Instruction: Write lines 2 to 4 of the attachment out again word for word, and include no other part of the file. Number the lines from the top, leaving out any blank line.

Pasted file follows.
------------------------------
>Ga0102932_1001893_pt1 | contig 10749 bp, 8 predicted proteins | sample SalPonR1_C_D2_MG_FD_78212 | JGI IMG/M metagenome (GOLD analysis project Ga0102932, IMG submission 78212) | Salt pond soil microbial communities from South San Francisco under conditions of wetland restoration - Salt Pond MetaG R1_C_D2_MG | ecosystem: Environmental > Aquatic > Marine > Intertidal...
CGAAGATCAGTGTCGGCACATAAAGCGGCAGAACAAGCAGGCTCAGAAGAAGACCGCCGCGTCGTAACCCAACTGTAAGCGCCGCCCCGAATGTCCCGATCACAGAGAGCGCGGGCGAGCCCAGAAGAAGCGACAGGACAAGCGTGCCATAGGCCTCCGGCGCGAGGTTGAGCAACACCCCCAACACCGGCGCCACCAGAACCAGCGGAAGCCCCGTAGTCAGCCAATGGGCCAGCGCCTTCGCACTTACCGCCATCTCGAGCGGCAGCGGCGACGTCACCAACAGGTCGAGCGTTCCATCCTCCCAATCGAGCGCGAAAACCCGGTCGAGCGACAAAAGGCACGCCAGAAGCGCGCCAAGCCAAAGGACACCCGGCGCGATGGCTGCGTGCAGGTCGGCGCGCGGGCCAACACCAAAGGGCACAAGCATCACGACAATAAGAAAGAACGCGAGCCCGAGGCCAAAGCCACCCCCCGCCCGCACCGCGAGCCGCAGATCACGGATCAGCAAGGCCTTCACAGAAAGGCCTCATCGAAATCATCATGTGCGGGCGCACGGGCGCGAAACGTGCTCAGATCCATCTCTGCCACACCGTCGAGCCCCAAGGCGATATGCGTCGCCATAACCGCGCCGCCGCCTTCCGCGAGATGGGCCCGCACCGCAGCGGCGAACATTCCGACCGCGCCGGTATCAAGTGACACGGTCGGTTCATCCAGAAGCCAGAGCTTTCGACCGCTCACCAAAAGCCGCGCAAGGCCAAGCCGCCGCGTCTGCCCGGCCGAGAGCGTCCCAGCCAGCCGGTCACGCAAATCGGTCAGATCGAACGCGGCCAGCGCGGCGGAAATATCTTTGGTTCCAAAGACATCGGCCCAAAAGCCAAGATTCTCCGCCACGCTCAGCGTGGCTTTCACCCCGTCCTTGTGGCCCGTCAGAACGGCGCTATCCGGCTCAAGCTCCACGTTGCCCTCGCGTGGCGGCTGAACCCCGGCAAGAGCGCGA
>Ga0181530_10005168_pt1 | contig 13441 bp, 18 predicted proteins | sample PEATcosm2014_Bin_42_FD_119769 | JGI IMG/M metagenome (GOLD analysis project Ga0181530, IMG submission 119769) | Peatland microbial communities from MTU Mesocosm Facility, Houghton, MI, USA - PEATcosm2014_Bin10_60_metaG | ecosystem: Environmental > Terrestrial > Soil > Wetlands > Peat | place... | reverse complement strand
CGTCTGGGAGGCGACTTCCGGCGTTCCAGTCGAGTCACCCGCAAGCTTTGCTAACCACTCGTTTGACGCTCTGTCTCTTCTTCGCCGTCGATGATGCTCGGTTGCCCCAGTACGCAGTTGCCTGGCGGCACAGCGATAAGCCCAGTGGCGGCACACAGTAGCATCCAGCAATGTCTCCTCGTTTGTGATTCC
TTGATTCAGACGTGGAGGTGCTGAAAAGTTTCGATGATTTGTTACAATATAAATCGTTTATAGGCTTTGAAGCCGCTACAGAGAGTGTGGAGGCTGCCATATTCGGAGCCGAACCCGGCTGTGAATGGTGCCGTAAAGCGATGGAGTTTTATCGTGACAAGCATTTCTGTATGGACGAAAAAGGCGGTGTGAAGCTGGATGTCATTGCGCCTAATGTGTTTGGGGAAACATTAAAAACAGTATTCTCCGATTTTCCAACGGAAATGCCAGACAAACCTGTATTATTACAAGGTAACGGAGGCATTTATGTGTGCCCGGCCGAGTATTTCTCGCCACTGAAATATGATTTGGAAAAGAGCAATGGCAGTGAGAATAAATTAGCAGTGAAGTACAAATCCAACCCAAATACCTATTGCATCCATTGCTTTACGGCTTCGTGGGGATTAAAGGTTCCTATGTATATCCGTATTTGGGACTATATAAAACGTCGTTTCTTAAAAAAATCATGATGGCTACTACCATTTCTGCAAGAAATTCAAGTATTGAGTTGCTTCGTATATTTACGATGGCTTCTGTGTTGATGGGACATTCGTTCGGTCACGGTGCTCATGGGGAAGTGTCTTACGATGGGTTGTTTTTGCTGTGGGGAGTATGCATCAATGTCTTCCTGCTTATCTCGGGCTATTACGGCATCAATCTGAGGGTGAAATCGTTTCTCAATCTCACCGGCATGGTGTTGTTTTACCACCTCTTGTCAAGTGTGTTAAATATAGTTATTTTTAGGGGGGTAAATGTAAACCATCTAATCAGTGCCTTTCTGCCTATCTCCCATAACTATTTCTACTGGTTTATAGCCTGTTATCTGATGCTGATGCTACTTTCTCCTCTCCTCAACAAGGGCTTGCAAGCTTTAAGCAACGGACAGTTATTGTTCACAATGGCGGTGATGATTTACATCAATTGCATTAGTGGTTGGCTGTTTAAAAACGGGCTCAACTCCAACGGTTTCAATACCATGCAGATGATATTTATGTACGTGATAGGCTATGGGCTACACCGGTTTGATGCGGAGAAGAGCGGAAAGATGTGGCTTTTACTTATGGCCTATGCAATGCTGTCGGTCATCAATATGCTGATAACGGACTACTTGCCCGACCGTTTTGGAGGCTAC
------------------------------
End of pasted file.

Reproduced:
CGAAGATCAGTGTCGGCACATAAAGCGGCAGAACAAGCAGGCTCAGAAGAAGACCGCCGCGTCGTAACCCAACTGTAAGCGCCGCCCCGAATGTCCCGATCACAGAGAGCGCGGGCGAGCCCAGAAGAAGCGACAGGACAAGCGTGCCATAGGCCTCCGGCGCGAGGTTGAGCAACACCCCCAACACCGGCGCCACCAGAACCAGCGGAAGCCCCGTAGTCAGCCAATGGGCCAGCGCCTTCGCACTTACCGCCATCTCGAGCGGCAGCGGCGACGTCACCAACAGGTCGAGCGTTCCATCCTCCCAATCGAGCGCGAAAACCCGGTCGAGCGACAAAAGGCACGCCAGAAGCGCGCCAAGCCAAAGGACACCCGGCGCGATGGCTGCGTGCAGGTCGGCGCGCGGGCCAACACCAAAGGGCACAAGCATCACGACAATAAGAAAGAACGCGAGCCCGAGGCCAAAGCCACCCCCCGCCCGCACCGCGAGCCGCAGATCACGGATCAGCAAGGCCTTCACAGAAAGGCCTCATCGAAATCATCATGTGCGGGCGCACGGGCGCGAAACGTGCTCAGATCCATCTCTGCCACACCGTCGAGCCCCAAGGCGATATGCGTCGCCATAACCGCGCCGCCGCCTTCCGCGAGATGGGCCCGCACCGCAGCGGCGAACATTCCGACCGCGCCGGTATCAAGTGACACGGTCGGTTCATCCAGAAGCCAGAGCTTTCGACCGCTCACCAAAAGCCGCGCAAGGCCAAGCCGCCGCGTCTGCCCGGCCGAGAGCGTCCCAGCCAGCCGGTCACGCAAATCGGTCAGATCGAACGCGGCCAGCGCGGCGGAAATATCTTTGGTTCCAAAGACATCGGCCCAAAAGCCAAGATTCTCCGCCACGCTCAGCGTGGCTTTCACCCCGTCCTTGTGGCCCGTCAGAACGGCGCTATCCGGCTCAAGCTCCACGTTGCCCTCGCGTGGCGGCTGAACCCCGGCAAGAGCGCGA
>Ga0181530_10005168_pt1 | contig 13441 bp, 18 predicted proteins | sample PEATcosm2014_Bin_42_FD_119769 | JGI IMG/M metagenome (GOLD analysis project Ga0181530, IMG submission 119769) | Peatland microbial communities from MTU Mesocosm Facility, Houghton, MI, USA - PEATcosm2014_Bin10_60_metaG | ecosystem: Environmental > Terrestrial > Soil > Wetlands > Peat | place... | reverse complement strand
CGTCTGGGAGGCGACTTCCGGCGTTCCAGTCGAGTCACCCGCAAGCTTTGCTAACCACTCGTTTGACGCTCTGTCTCTTCTTCGCCGTCGATGATGCTCGGTTGCCCCAGTACGCAGTTGCCTGGCGGCACAGCGATAAGCCCAGTGGCGGCACACAGTAGCATCCAGCAATGTCTCCTCGTTTGTGATTCC